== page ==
With the introduction of the Health and Safety at Work, etc Act 1974, the Health and Safety Commission (HSC) (now absorbed into the HSE) was established, along with its enforcing arm, the HSE. At this point, the Factory Inspectorate was combined with a number of government bodies to create the HSE. The HSC could propose regulations and Approved Codes of Practice (ACOPs). Part of its remit was to develop a new legal base while reforming the existing regulations.
The formal appointment of HSC commissioners from business and trade unions meant that the regulatory process could be directly influenced by employer and employee representatives. This, in turn, created a greater role for employer and trade organisations and trade unions to apply standards in the workplace. It also enhanced the HSE’s role in facilitating improvements in health and safety standards through key stakeholders, as well as its enforcement role.
General legal requirements were established for employers and employees and to protect members of the public affected by work activity. The powers of inspectors were increased so that they could issue Prohibition Notices, which stopped work until it was made safe, and Improvement Notices, requiring the improvement of preventative standards within an identified timeframe.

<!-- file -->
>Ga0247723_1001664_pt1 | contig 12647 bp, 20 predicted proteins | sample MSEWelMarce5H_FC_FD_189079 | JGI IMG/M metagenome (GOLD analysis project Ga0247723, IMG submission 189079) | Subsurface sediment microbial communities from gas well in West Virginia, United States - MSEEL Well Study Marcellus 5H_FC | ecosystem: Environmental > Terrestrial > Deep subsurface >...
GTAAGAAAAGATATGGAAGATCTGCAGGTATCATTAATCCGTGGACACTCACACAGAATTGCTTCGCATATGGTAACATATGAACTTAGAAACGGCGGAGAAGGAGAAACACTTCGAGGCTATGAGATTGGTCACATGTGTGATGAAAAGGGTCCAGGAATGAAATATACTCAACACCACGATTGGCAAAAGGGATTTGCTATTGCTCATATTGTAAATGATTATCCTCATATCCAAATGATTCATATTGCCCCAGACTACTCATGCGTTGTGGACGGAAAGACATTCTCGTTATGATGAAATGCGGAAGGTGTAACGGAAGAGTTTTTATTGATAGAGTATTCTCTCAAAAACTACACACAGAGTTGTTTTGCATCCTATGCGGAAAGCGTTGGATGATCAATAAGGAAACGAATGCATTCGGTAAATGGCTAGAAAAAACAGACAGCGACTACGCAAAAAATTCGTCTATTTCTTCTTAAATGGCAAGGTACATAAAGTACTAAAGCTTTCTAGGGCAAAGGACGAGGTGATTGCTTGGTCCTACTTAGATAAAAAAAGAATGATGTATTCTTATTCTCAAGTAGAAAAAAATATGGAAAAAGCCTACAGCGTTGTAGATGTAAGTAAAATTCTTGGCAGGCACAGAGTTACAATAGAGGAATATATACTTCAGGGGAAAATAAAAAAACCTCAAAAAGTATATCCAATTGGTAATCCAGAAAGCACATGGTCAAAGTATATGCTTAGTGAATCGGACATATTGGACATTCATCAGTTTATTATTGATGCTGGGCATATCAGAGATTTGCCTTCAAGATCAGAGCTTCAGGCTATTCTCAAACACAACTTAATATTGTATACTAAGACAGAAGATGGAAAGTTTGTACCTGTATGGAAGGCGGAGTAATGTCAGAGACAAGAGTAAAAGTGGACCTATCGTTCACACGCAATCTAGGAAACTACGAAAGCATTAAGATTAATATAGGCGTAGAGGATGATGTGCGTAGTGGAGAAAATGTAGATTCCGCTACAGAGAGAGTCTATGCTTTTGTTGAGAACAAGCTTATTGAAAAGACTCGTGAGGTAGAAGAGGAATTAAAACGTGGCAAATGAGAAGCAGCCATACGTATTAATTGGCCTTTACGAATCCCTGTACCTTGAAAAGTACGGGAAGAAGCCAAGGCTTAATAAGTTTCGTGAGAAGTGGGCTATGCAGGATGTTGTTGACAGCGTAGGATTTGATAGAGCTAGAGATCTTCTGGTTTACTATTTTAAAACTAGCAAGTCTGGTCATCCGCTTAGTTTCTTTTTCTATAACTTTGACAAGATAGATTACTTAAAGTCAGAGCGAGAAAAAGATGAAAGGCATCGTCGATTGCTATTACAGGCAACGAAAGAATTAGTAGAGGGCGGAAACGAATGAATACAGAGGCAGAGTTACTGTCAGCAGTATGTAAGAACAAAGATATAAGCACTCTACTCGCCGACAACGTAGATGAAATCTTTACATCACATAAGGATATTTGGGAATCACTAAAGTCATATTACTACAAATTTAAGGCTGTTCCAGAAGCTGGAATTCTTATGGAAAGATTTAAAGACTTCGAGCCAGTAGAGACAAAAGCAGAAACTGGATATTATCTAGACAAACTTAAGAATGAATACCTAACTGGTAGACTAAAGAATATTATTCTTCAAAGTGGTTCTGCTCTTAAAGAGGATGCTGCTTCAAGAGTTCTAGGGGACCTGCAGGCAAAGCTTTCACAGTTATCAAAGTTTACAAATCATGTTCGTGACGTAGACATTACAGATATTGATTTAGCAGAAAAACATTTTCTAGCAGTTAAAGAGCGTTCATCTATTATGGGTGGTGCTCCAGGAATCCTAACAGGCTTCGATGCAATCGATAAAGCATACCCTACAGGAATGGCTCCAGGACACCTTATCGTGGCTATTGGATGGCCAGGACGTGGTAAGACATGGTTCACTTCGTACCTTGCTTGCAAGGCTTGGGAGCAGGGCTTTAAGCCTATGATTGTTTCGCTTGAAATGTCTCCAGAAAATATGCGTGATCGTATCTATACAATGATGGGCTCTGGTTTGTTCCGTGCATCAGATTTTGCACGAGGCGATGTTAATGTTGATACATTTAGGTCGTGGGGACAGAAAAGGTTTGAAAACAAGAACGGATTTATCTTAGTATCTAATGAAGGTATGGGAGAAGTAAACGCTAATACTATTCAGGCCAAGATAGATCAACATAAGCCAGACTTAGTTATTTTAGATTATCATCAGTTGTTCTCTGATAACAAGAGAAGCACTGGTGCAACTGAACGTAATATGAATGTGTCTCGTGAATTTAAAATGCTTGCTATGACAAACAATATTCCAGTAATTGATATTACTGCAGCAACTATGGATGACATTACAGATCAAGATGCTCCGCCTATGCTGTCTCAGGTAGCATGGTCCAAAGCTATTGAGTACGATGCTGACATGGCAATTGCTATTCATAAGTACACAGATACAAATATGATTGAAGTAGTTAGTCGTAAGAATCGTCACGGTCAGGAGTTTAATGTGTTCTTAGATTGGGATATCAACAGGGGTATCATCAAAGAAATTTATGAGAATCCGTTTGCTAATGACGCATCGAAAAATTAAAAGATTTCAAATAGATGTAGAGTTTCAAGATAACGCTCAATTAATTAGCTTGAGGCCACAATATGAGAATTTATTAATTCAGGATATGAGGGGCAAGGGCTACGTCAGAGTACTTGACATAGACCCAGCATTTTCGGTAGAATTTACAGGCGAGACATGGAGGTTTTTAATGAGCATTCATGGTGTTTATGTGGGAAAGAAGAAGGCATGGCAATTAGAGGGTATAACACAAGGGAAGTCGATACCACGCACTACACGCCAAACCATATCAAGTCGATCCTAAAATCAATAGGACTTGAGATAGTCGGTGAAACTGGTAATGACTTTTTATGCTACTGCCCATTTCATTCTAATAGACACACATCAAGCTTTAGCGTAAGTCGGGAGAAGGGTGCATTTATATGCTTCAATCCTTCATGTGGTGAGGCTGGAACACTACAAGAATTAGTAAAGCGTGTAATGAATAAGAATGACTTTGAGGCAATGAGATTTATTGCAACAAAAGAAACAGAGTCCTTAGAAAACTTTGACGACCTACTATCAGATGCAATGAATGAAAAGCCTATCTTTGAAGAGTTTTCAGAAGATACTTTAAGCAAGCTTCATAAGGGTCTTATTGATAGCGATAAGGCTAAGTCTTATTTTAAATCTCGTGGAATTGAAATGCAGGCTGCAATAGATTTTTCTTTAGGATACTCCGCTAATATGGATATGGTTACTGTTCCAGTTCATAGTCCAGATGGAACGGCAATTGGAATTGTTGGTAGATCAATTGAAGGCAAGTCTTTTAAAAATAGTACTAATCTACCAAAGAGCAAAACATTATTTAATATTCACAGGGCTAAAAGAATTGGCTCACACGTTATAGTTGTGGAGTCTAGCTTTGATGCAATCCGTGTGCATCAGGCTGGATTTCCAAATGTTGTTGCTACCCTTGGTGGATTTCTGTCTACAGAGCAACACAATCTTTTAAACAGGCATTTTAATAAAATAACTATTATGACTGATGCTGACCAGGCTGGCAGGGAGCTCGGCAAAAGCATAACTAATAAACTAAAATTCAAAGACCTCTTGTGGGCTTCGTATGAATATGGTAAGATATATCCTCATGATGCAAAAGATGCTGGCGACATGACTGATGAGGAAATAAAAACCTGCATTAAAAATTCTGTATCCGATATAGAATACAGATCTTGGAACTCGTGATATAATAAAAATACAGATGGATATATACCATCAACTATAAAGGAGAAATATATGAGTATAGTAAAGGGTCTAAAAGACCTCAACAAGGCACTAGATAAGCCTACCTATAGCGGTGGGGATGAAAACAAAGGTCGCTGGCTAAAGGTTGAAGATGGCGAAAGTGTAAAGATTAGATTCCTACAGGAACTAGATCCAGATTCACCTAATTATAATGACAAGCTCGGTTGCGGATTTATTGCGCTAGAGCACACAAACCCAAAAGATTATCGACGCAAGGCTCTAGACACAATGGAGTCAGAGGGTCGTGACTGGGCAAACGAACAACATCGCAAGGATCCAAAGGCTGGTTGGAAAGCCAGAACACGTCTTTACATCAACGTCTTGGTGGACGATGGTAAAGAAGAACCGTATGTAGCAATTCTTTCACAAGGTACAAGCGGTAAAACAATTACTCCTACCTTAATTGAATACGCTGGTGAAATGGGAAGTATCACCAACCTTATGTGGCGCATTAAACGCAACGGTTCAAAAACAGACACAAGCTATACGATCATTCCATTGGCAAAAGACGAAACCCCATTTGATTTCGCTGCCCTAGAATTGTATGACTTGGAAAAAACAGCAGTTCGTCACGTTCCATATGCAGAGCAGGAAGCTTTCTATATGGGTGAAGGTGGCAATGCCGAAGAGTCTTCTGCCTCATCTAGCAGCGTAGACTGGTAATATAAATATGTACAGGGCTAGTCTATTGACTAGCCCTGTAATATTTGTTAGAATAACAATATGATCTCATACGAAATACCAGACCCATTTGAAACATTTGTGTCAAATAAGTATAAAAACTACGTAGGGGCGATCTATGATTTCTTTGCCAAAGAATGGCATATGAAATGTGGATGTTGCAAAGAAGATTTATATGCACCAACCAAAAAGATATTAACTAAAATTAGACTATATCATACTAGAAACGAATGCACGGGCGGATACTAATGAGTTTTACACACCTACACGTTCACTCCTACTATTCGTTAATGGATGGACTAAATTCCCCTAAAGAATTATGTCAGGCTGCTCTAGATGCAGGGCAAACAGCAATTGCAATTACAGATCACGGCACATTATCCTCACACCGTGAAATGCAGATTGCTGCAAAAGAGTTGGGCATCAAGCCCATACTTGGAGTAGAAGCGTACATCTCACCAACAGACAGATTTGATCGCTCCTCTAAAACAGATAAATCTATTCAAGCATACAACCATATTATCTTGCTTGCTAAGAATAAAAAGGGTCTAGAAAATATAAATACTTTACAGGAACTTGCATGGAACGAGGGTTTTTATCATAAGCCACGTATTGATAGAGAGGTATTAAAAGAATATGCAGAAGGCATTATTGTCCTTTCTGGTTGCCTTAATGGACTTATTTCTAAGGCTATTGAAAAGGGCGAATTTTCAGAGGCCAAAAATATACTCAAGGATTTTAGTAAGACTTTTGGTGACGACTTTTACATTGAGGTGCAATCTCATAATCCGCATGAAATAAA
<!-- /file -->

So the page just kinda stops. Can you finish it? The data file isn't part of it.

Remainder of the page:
Since the 1974 Act, the UK has developed one of the safest workplace records in Europe. Government reviews, including the most recent, have generally concluded that the regulatory framework remains “fit for purpose”.
Professor Löfstedt’s recent review of health and safety regulation confirmed that enforcement remains a debatable issue. In March 2011, the then Employment Minister, Chris Grayling, announced that:
- Proactive inspections by HSE inspectors would be cut by 33% (11,000) per year